Seven Disciplemaking Imperatives in Your Church

Churches across the globe have begun to realize the importance of the biblical mandate (Matt. 28:19–20) for disciple-making, and are imagining the transformation of lives and the culture where their church exists. Church leaders like you are dreaming of a congregation and community saturated with mature followers of Christ willing to do whatever it takes to further God’s Kingdom.

As you contemplate that dream, consider these 7 imperatives to disciple-making.

1. Whether your church is a church WITH small groups or OF small groups, if your church is making disciples who make disciples you are accomplishing the Great Commission.

2. Curriculum is not the key to making disciples, however choosing the right curriculum at the right time is important. Disciples are made as the Holy Spirit works in tandem with a human disciple-maker to move a disciple to be more like Christ. Curriculum is simply an important tool in the disciple-making process.

3. It is vital that the pastor and all staff members of any disciple-making church be the leader of a disciple-making group of or is involved in a disciple-making group. If any of these key leaders choose not to be part of the disciple-making ministry, others will find no need to be involved themselves.

4. The most important promoter of the disciple-making ministry must be the senior pastor.

5. Pray that God would lead you to the right people to be your first disciple-makers. Jesus prayed prior to choosing His, it is vital that we do the same.

6. It is vital that the group’s first studies teach the disciple basic spiritual disciplines, doctrines, and practices of a disciple in relation to the church they are members of. While felt-need studies and sermon based discussions have a place in the church, a disciple without a firm foundation to stand on will easily become self-focused and begin to serve themselves rather than focusing on the cross and Jesus’ Kingdom agenda.

7. Utilizing a “reproducible process” is the key to long-term success. It has been proven that disciples who make disciples are much more likely to do so if they utilize the same principles and practices as well as the same curriculum as those who discipled them. It is for this reason that I recommend training every group leader using the Real Life Discipleship Training Manual and that each group do the three studies, Growing Strong in God’s FamilyDeepening Your Roots in God’s FamilyBearing Fruit in God’s Family, as their foundational and first studies.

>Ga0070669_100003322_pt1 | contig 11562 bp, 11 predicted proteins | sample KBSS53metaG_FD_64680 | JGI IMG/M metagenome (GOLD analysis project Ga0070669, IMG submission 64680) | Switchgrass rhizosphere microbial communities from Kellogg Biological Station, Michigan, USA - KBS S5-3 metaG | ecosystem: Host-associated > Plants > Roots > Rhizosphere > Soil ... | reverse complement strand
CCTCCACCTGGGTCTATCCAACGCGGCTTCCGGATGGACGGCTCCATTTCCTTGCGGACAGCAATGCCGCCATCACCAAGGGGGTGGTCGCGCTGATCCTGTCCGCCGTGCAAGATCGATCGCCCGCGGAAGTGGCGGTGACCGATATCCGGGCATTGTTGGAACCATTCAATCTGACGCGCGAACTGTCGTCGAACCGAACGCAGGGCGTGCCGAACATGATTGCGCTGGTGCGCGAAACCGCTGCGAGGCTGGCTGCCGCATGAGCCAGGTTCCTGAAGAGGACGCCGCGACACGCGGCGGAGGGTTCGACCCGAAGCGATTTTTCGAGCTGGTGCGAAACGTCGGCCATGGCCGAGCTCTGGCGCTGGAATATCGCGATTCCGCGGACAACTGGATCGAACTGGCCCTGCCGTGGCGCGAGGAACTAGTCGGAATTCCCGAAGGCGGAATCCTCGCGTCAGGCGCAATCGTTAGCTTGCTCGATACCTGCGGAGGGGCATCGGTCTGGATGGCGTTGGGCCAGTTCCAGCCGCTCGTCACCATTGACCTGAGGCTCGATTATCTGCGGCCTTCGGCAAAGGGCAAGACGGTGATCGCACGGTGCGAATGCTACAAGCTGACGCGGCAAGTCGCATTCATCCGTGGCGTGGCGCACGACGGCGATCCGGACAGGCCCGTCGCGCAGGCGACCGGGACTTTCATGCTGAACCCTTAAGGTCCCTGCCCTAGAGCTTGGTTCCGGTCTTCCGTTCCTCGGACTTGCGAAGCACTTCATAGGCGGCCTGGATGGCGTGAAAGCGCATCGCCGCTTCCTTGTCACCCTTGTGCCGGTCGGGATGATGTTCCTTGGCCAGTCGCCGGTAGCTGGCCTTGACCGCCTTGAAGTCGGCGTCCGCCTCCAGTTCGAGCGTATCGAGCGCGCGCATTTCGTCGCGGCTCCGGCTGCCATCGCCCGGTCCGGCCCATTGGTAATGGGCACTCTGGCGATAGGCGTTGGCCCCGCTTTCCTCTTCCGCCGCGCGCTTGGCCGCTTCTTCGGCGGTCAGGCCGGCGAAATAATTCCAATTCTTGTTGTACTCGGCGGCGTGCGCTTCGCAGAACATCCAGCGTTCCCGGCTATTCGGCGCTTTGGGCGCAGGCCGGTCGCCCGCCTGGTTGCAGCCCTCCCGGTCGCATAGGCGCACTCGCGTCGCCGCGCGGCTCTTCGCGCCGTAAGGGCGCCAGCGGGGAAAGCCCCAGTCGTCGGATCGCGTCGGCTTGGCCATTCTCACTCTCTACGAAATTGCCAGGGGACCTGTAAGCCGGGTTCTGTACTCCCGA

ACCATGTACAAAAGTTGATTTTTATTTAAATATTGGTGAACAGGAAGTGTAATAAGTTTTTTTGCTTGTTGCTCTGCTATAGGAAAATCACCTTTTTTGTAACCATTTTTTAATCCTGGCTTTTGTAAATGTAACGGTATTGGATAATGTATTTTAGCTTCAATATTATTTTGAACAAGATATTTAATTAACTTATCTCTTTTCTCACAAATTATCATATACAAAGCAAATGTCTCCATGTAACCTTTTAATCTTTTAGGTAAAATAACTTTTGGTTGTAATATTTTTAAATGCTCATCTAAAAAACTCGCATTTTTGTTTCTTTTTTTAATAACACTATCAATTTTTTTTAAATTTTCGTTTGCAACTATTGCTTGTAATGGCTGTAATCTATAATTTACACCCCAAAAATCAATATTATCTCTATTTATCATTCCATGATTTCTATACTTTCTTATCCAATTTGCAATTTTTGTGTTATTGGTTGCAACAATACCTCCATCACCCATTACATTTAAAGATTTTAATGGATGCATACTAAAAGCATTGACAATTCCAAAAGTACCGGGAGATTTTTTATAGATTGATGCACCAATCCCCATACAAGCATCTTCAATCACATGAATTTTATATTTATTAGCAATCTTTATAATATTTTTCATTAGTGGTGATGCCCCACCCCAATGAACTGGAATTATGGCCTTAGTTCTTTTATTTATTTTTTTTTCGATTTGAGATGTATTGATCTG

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Barry Sneed

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Spot on. Great article. Thanks!
 
— Dave Corlew
 
I agree with several of these comments..unfortunately though many people look for a church that can give them something. Well if your view of a church is based on the building, and what the people in it can do for you...already you're bound to fail at finding a home church. 1 example given was not satisfactory child center. Maybe that's something you could do..be the change..there are countless studies based on follow the leader.. 1 person stand in a line, you don't even have to know what it's for, eventually others join..more and more.. if you make changes others like, more will join and help and before you know it,a full children's ministry has taken off. A church is only as strong or broken as all it's members together..because that's all the church really is..not a building you sit at for 2 hours 1 day a week before a race or football game.
 
— shawn
 
As I began to jot notes down about my organization specifically, I think it can become a kind of guiding document that focuses sharply on the "how". It can be a tangible, accessible foundation for everyday organizational reality in different terms than the Vision Proper. Of course, it is a living document that will be saturated with your vision frame (mission, metrics, etc.) and other elements of the Vision Pathway too. Especially when I see a focus on things like values, the constitution can allow you to define them even further and connect them to the operations of the organization. Even your least "big picture" staff/volunteers can grasp and internalize the result of what I interpret Edmonds is going for. It feels very practical. All that to say, I'm not entirely sure! I just ordered the book, so I hope to read through it soon and get a better idea. Thank you for responding.
 
— Jon Pyle
 

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